Gouzenko's defection exposed Joseph Stalin's efforts to steal nuclear secrets, and the then-unknown technique of planting sleeper agents. With World War II over, the "Gouzenko Affair" helped change western perceptions of the Soviet Union from an ally to an enemy, and is often credited as a triggering event of the Cold War. [1]

The evidence provided by Gouzenko led to the arrest in Canada of a total of 39 suspects, of which 18 were eventually convicted, including Fred Rose, the only Communist Member of Parliament in the Canadian House of Commons and Sam Carr, the Communist Party's national organizer. A Royal Commission of Inquiry, headed by Justice Robert Taschereau and Justice Roy Kellock was conducted into the Gouzenko Affair and his evidence of a Soviet spy ring in Canada. Even more importantly it alerted other countries around the world, such as the United States and the United Kingdom, that Soviet agents had almost certainly infiltrated their nations as well. (More...)

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Cold War bibliography

Because the number of works for the Cold War is large, a separate page has been created.

Cold War Bibliography



From Stettin in the Baltic to Trieste in the Adriatic an "iron curtain" has descended across the Continent. Behind that line lie all the capitals of the ancient states of Central and Eastern Europe. Warsaw, Berlin, Prague, Vienna, Budapest, Belgrade, Bucharest and Sofia; all these famous cities and the populations around them lie in what I must call the Soviet sphere, and all are subject, in one form or another, not only to Soviet influence but to a very high and in some cases increasing measure of control from Moscow.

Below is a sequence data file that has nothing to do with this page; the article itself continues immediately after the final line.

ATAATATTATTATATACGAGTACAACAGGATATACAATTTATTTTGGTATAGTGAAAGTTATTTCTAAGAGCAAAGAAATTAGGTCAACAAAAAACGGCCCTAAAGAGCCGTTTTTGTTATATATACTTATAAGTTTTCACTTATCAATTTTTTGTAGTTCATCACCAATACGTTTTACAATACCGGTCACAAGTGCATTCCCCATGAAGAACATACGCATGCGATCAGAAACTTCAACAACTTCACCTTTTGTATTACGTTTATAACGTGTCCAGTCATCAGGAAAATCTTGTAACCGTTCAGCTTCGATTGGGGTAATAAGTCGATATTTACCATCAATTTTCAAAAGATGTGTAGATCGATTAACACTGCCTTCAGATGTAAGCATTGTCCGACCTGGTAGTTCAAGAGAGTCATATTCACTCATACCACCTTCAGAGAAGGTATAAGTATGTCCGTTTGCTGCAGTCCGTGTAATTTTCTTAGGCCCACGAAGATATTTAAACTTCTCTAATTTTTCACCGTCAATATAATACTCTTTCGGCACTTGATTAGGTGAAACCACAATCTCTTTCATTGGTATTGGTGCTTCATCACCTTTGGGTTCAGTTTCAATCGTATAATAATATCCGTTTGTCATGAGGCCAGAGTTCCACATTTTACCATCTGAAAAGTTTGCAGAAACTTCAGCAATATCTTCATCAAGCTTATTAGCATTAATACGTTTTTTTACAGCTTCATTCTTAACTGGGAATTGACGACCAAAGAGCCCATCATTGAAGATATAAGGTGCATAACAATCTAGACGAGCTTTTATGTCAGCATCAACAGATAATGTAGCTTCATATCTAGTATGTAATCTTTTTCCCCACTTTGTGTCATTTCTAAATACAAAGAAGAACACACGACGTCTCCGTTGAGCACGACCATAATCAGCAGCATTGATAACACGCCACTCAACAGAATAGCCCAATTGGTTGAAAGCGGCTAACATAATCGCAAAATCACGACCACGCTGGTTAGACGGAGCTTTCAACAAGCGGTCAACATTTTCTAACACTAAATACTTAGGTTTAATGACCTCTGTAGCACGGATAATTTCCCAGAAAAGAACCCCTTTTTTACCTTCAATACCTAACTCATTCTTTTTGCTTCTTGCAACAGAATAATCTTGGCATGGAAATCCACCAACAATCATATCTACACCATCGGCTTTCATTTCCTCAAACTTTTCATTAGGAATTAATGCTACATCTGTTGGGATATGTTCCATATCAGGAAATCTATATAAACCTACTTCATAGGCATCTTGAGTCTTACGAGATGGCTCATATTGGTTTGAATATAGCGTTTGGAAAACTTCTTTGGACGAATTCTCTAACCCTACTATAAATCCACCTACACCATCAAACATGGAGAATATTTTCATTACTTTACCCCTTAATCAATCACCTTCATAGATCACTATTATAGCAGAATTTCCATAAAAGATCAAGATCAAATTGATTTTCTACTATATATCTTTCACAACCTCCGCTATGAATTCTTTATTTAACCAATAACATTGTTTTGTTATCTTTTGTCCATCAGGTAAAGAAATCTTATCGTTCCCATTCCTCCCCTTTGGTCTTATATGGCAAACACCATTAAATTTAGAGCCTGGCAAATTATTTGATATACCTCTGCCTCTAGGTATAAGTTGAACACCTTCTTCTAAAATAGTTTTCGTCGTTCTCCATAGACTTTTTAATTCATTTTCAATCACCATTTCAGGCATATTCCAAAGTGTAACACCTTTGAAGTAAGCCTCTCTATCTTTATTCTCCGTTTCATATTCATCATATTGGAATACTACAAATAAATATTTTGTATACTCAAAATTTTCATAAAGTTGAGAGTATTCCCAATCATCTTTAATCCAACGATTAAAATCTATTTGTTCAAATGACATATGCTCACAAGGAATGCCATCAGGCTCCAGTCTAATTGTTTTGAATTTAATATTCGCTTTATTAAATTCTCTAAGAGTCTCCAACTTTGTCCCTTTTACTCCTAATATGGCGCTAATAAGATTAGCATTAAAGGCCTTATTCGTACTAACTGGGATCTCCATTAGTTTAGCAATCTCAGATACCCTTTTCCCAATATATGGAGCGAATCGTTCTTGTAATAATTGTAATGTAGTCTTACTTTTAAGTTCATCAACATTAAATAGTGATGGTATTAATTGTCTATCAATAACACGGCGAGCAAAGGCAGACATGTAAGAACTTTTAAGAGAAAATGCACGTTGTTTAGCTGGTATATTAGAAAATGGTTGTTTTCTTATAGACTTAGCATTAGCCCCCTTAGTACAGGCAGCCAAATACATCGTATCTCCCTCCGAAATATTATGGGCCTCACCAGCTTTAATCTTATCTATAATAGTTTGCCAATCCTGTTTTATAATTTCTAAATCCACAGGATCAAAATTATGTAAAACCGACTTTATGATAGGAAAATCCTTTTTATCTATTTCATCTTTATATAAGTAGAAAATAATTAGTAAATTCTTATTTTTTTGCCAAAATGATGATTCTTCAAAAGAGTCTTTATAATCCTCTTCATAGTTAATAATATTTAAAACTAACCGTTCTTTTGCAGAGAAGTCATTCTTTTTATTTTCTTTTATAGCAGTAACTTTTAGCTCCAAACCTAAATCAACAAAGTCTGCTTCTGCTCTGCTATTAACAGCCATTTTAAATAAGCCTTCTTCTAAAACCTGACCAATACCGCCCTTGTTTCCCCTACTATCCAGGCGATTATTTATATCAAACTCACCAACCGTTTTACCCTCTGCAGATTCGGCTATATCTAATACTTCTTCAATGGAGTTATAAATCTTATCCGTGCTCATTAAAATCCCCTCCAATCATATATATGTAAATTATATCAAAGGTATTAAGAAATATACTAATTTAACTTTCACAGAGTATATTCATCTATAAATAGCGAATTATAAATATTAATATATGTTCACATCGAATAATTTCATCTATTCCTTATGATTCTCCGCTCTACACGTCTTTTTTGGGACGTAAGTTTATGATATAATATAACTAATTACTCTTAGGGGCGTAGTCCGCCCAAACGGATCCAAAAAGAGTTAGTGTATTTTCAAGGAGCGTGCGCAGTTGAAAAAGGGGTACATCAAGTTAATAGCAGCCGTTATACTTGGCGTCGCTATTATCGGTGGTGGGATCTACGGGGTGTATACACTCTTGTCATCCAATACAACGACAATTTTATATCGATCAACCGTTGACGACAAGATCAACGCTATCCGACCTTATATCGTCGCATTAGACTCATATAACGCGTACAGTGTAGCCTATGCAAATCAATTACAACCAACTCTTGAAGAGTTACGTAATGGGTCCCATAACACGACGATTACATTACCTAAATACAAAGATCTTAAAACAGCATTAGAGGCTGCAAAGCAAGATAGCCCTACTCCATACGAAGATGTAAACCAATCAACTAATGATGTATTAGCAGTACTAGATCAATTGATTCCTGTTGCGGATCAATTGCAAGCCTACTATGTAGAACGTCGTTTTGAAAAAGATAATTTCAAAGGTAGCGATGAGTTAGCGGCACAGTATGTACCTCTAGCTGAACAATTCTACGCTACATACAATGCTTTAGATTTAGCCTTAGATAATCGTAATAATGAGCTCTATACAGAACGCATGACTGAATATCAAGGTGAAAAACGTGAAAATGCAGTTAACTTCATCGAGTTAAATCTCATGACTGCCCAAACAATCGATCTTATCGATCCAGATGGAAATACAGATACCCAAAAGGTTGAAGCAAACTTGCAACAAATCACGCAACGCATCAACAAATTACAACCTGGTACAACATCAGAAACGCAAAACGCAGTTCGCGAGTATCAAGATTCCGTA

--Winston Churchill (1874-1965), former United Kingdom Prime Minister.

"Sinews of Peace" address March 5, 1946 at Westminster College in Fulton, Missouri

Did you know...

  • ...that the Doomsday Clock has been maintained since 1947 by the Board of Directors of the Bulletin of the Atomic Scientists at the University of Chicago?
  • ...that the X Article, formally was titled "The Sources of Soviet Conduct?" The article describes the concepts that would become the bedrock of American Cold War policy and was published in Foreign Affairs in 1947?
  • ...that during the Cold War, India tried to maintain its neutrality and was one of the founding members of the Non-Aligned Movement?

Cold War topics

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edit · history · watch · refresh Stock post message.svg To-do list for Portal:Cold War:
  • Create articles on the Cold War regionally: Cold War in Latin America, Cold War in Europe, Cold War in Africa, Cold War in East Asia, Cold War in South Asia, Cold War in Oceania, Cold War in South East Asia, and Cold War in the Middle East. These can draw out regional dynamics that the main article will necessarily have to overlook.—thames 21:28, 30 March 2006 (UTC) --taken from the Cold War Article Discussion page, changed here.
  • Add all the people from the Cold War Template to the Cold warriors category. And then all the other people involved in the Cold War.

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  • Military history